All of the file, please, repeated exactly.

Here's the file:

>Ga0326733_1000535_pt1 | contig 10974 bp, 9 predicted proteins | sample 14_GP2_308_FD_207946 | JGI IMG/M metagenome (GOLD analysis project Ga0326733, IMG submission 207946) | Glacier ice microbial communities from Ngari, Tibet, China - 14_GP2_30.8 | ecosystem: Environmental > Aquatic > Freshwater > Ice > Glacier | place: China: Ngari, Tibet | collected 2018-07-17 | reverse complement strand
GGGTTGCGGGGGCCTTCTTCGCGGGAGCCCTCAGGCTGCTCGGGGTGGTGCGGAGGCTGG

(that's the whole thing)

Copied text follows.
>Ga0326733_1000535_pt1 | contig 10974 bp, 9 predicted proteins | sample 14_GP2_308_FD_207946 | JGI IMG/M metagenome (GOLD analysis project Ga0326733, IMG submission 207946) | Glacier ice microbial communities from Ngari, Tibet, China - 14_GP2_30.8 | ecosystem: Environmental > Aquatic > Freshwater > Ice > Glacier | place: China: Ngari, Tibet | collected 2018-07-17 | reverse complement strand
GGGTTGCGGGGGCCTTCTTCGCGGGAGCCCTCAGGCTGCTCGGGGTGGTGCGGAGGCTGG